Featured Project: NEC Projectors Help Trees Bring History to Life

NEC projectors played a critical role in this unusual multi-media display that will soon have a permanent home at the Chicago History Museum.

Chicago-based NEC Display Solutions, a provider of commercial LCD displays and monitors as well as digital and multimedia projectors, helped create an immersive art installation last year at a Chicago convention center that was done in honor of the Illinois bicentennial.

The state formed a commission to plan events and projects that would celebrate its 200th birthday. One of the projects aimed to honor the numerous individuals across history who have left an indelible mark on the state, but the commission wanted a display that would be highly unusual and, as a result, memorable.

During the 2017 planning process, David Perlmutter with the bicentennial commission introduced NEXT/NOW, a Chicago-based digital experiential agency, to Luma8, a nonprofit that strives to elevate Chicago as a focal point of artistic innovation through lighting installations.

“We had learned that the Bicentennial Commission was looking to highlight the history of Illinois in a way that would be spectacular,” says Mark Matthews, marketing strategist for NEXT/NOW. “We reached out to David and expressed interest in working on a project, and he connected us with Luma8.”

Luma8 and NEXT/NOW began brainstorming and started thinking of ideas of how to represent the bicentennial’s theme: “Born, Built and Grown.”

“We started thinking about using trees as metaphors for long-lasting presence,” says Lou Razin, chairman of Luma8 said. “That led us to the idea of using projections in trees as vestiges of each person’s lasting legacy on the state.”

Thus began the “Rooted in Greatness” project-a digital art installation that would project the faces of Illinoisans, past and present, onto trees while nearby speakers played voiceovers highlighting why each person matters to the state’s history.

After receiving a lot of input and assistance from many sources, Matthews chose NEC, a company he had worked with before, for its equipment. He selected three NEC 10,000-lumen, 4K NP-Px1004UL laser projectors with long-throw NP21ZL lenses.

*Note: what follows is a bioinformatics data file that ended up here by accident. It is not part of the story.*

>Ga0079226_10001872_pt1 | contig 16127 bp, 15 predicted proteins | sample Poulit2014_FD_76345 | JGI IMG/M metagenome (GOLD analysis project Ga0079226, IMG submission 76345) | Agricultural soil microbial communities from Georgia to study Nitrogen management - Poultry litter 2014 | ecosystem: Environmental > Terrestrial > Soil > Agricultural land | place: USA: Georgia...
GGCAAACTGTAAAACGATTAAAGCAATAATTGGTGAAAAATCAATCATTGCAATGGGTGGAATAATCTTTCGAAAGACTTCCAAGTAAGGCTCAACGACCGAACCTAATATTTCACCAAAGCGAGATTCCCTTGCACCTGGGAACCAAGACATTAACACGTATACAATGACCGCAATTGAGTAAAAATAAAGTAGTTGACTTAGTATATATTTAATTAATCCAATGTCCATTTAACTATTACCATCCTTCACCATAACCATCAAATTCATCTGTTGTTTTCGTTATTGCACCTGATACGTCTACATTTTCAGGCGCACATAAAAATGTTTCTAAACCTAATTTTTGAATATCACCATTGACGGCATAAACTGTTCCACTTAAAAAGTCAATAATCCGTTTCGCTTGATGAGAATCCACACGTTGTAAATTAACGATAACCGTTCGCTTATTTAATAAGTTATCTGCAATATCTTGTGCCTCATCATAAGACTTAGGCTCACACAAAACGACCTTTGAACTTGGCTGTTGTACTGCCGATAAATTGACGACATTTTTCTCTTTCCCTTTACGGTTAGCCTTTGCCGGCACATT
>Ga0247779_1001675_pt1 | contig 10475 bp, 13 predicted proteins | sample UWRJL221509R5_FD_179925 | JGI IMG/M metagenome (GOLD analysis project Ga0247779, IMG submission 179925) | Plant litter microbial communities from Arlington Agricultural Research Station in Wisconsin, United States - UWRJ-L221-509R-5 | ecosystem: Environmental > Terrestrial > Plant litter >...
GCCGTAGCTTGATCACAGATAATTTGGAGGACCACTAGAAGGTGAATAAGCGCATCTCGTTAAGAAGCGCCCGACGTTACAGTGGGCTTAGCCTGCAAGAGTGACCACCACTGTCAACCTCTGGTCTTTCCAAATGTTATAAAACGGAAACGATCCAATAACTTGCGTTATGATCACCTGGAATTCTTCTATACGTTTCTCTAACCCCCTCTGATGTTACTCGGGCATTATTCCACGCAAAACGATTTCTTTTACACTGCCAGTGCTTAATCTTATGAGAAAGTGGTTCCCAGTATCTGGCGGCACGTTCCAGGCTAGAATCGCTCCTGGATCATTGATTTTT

“There were several features of the products that were important here,” he says “The resolution was important for creating detail on people’s faces, so they were recognizable; the laser was important because it creates a finer, more lucid image that pops; and the brightness was important because we needed something that would still be visible at night despite street lights, and because of the distance we had to shoot from.”

McCormick Place, the largest convention center in North America, was chosen as the location.

The result was as memorable as everyone had hoped: Each night as the sun set, three trees outside McCormick Place came alive with the images and stories of noteworthy Illinoisans such as Presidents Abraham Lincoln, Ulysses S. Grant, Ronald Reagan and Barack Obama; cultural giants such as Walt Disney and Oprah Winfrey; leaders such as Ida B. Wells and Jane Addams; artists and writers Carl Sandburg and Muddy Waters; and sports icons such as Ernie Banks and Michael Jordan.

As videos of their faces were projected into the trees, accompanying audio shared a brief bio of each individual. Each presentation lasted about 20 minutes.

The project was live from August 2018 until the 15th of February this year. The installation has since moved to its permanent home at the Chicago History Museum.

To watch a video about the project click here.

tony kindelspire oct21

Tony Kindelspire

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